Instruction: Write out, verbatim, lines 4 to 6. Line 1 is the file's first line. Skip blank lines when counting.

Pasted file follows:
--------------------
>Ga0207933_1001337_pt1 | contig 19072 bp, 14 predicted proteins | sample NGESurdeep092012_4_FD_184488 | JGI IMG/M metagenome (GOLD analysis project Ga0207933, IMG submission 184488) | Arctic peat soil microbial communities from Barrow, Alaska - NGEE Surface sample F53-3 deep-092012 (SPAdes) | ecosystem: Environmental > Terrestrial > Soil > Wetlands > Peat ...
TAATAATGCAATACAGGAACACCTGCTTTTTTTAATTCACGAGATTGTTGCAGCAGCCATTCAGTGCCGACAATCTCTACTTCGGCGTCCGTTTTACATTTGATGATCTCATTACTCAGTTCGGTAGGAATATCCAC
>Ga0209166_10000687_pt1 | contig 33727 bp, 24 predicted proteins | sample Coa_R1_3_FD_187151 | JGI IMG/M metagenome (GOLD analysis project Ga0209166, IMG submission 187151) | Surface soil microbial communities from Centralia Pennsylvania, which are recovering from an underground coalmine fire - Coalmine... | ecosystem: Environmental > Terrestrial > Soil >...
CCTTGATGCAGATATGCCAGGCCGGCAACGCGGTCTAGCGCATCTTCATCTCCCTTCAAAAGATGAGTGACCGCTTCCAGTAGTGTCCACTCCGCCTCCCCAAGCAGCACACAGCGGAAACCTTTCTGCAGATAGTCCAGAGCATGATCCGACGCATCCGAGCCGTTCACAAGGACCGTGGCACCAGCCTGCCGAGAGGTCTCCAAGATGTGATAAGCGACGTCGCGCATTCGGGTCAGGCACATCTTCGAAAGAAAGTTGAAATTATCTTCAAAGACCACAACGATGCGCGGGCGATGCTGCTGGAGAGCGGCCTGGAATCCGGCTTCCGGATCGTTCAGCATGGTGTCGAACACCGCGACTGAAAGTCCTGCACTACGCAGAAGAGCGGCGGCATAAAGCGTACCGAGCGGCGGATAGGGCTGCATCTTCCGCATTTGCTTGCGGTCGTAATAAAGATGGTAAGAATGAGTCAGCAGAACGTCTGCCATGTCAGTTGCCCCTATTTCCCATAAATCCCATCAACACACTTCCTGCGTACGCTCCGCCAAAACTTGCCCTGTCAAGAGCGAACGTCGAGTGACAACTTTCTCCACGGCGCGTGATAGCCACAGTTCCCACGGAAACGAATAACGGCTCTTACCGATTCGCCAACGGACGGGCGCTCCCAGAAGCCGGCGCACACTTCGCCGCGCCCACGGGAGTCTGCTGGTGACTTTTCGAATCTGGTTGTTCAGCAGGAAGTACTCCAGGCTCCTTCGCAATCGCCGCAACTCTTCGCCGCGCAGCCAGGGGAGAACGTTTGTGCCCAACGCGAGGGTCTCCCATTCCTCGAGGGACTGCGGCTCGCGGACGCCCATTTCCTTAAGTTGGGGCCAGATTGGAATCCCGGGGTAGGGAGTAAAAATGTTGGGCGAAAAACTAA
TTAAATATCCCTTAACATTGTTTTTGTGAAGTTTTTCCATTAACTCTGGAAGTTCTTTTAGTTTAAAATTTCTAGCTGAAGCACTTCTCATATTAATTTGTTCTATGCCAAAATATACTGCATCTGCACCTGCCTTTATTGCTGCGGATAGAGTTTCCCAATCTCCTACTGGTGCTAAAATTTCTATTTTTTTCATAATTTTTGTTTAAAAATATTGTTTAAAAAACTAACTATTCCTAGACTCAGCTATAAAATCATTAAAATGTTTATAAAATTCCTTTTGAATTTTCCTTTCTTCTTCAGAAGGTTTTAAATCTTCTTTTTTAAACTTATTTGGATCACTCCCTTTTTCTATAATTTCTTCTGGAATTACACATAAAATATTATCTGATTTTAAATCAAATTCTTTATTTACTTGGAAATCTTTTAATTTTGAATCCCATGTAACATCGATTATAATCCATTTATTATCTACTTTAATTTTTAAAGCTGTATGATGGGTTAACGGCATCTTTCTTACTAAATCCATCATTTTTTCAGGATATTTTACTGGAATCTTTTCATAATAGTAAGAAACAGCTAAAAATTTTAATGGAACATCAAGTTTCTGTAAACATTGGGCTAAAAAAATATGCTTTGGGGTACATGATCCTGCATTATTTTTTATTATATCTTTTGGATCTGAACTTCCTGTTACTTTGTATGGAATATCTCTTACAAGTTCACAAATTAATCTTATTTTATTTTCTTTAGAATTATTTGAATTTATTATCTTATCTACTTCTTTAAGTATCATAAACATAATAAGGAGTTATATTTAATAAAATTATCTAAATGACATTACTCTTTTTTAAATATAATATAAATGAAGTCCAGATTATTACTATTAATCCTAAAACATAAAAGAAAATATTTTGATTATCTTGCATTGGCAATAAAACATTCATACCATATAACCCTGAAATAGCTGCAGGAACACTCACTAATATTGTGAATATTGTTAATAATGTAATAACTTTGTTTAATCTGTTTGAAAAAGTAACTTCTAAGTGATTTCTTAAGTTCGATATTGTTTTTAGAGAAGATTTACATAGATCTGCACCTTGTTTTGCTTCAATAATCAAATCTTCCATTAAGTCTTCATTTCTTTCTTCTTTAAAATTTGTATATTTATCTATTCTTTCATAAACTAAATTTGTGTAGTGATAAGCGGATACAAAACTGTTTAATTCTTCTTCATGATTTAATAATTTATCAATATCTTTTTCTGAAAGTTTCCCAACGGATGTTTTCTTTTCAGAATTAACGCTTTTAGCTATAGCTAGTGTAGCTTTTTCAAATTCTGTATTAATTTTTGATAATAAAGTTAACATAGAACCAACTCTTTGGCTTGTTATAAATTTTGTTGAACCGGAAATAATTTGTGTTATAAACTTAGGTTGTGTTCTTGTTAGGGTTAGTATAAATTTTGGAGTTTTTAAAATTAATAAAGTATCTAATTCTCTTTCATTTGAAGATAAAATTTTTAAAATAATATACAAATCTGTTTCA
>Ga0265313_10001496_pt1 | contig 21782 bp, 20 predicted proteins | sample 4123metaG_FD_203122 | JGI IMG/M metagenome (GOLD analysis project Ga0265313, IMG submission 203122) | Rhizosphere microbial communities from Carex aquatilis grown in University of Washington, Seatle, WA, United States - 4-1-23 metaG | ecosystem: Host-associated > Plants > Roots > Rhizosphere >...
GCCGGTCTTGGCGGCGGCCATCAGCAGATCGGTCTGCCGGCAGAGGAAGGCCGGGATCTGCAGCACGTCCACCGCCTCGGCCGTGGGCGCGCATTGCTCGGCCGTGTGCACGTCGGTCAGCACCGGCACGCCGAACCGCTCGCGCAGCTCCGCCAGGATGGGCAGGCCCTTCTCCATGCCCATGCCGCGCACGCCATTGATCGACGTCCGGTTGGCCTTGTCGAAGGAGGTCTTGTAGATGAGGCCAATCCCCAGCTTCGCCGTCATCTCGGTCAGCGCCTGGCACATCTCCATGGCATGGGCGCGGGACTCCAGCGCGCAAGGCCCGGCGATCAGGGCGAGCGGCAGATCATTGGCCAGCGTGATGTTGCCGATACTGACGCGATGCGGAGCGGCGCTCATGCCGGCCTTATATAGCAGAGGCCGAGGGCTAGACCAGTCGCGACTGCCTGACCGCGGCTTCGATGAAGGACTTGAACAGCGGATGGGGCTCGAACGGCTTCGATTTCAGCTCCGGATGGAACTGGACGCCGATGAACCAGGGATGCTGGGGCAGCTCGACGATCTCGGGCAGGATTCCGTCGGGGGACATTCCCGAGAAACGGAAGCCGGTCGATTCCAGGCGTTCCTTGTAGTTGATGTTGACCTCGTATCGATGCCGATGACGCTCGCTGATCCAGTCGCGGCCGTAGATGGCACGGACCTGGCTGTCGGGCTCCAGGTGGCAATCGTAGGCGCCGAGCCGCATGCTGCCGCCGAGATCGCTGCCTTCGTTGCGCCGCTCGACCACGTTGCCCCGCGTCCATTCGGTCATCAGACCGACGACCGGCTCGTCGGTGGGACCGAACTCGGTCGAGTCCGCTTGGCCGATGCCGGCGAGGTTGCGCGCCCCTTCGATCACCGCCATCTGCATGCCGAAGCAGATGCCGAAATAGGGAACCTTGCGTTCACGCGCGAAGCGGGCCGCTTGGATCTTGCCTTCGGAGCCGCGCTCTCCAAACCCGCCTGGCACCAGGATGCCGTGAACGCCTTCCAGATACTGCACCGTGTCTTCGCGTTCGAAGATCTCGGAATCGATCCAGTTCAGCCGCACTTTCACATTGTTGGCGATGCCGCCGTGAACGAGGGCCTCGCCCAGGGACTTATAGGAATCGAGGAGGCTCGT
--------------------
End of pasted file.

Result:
CCTTGATGCAGATATGCCAGGCCGGCAACGCGGTCTAGCGCATCTTCATCTCCCTTCAAAAGATGAGTGACCGCTTCCAGTAGTGTCCACTCCGCCTCCCCAAGCAGCACACAGCGGAAACCTTTCTGCAGATAGTCCAGAGCATGATCCGACGCATCCGAGCCGTTCACAAGGACCGTGGCACCAGCCTGCCGAGAGGTCTCCAAGATGTGATAAGCGACGTCGCGCATTCGGGTCAGGCACATCTTCGAAAGAAAGTTGAAATTATCTTCAAAGACCACAACGATGCGCGGGCGATGCTGCTGGAGAGCGGCCTGGAATCCGGCTTCCGGATCGTTCAGCATGGTGTCGAACACCGCGACTGAAAGTCCTGCACTACGCAGAAGAGCGGCGGCATAAAGCGTACCGAGCGGCGGATAGGGCTGCATCTTCCGCATTTGCTTGCGGTCGTAATAAAGATGGTAAGAATGAGTCAGCAGAACGTCTGCCATGTCAGTTGCCCCTATTTCCCATAAATCCCATCAACACACTTCCTGCGTACGCTCCGCCAAAACTTGCCCTGTCAAGAGCGAACGTCGAGTGACAACTTTCTCCACGGCGCGTGATAGCCACAGTTCCCACGGAAACGAATAACGGCTCTTACCGATTCGCCAACGGACGGGCGCTCCCAGAAGCCGGCGCACACTTCGCCGCGCCCACGGGAGTCTGCTGGTGACTTTTCGAATCTGGTTGTTCAGCAGGAAGTACTCCAGGCTCCTTCGCAATCGCCGCAACTCTTCGCCGCGCAGCCAGGGGAGAACGTTTGTGCCCAACGCGAGGGTCTCCCATTCCTCGAGGGACTGCGGCTCGCGGACGCCCATTTCCTTAAGTTGGGGCCAGATTGGAATCCCGGGGTAGGGAGTAAAAATGTTGGGCGAAAAACTAA
TTAAATATCCCTTAACATTGTTTTTGTGAAGTTTTTCCATTAACTCTGGAAGTTCTTTTAGTTTAAAATTTCTAGCTGAAGCACTTCTCATATTAATTTGTTCTATGCCAAAATATACTGCATCTGCACCTGCCTTTATTGCTGCGGATAGAGTTTCCCAATCTCCTACTGGTGCTAAAATTTCTATTTTTTTCATAATTTTTGTTTAAAAATATTGTTTAAAAAACTAACTATTCCTAGACTCAGCTATAAAATCATTAAAATGTTTATAAAATTCCTTTTGAATTTTCCTTTCTTCTTCAGAAGGTTTTAAATCTTCTTTTTTAAACTTATTTGGATCACTCCCTTTTTCTATAATTTCTTCTGGAATTACACATAAAATATTATCTGATTTTAAATCAAATTCTTTATTTACTTGGAAATCTTTTAATTTTGAATCCCATGTAACATCGATTATAATCCATTTATTATCTACTTTAATTTTTAAAGCTGTATGATGGGTTAACGGCATCTTTCTTACTAAATCCATCATTTTTTCAGGATATTTTACTGGAATCTTTTCATAATAGTAAGAAACAGCTAAAAATTTTAATGGAACATCAAGTTTCTGTAAACATTGGGCTAAAAAAATATGCTTTGGGGTACATGATCCTGCATTATTTTTTATTATATCTTTTGGATCTGAACTTCCTGTTACTTTGTATGGAATATCTCTTACAAGTTCACAAATTAATCTTATTTTATTTTCTTTAGAATTATTTGAATTTATTATCTTATCTACTTCTTTAAGTATCATAAACATAATAAGGAGTTATATTTAATAAAATTATCTAAATGACATTACTCTTTTTTAAATATAATATAAATGAAGTCCAGATTATTACTATTAATCCTAAAACATAAAAGAAAATATTTTGATTATCTTGCATTGGCAATAAAACATTCATACCATATAACCCTGAAATAGCTGCAGGAACACTCACTAATATTGTGAATATTGTTAATAATGTAATAACTTTGTTTAATCTGTTTGAAAAAGTAACTTCTAAGTGATTTCTTAAGTTCGATATTGTTTTTAGAGAAGATTTACATAGATCTGCACCTTGTTTTGCTTCAATAATCAAATCTTCCATTAAGTCTTCATTTCTTTCTTCTTTAAAATTTGTATATTTATCTATTCTTTCATAAACTAAATTTGTGTAGTGATAAGCGGATACAAAACTGTTTAATTCTTCTTCATGATTTAATAATTTATCAATATCTTTTTCTGAAAGTTTCCCAACGGATGTTTTCTTTTCAGAATTAACGCTTTTAGCTATAGCTAGTGTAGCTTTTTCAAATTCTGTATTAATTTTTGATAATAAAGTTAACATAGAACCAACTCTTTGGCTTGTTATAAATTTTGTTGAACCGGAAATAATTTGTGTTATAAACTTAGGTTGTGTTCTTGTTAGGGTTAGTATAAATTTTGGAGTTTTTAAAATTAATAAAGTATCTAATTCTCTTTCATTTGAAGATAAAATTTTTAAAATAATATACAAATCTGTTTCA
>Ga0265313_10001496_pt1 | contig 21782 bp, 20 predicted proteins | sample 4123metaG_FD_203122 | JGI IMG/M metagenome (GOLD analysis project Ga0265313, IMG submission 203122) | Rhizosphere microbial communities from Carex aquatilis grown in University of Washington, Seatle, WA, United States - 4-1-23 metaG | ecosystem: Host-associated > Plants > Roots > Rhizosphere >...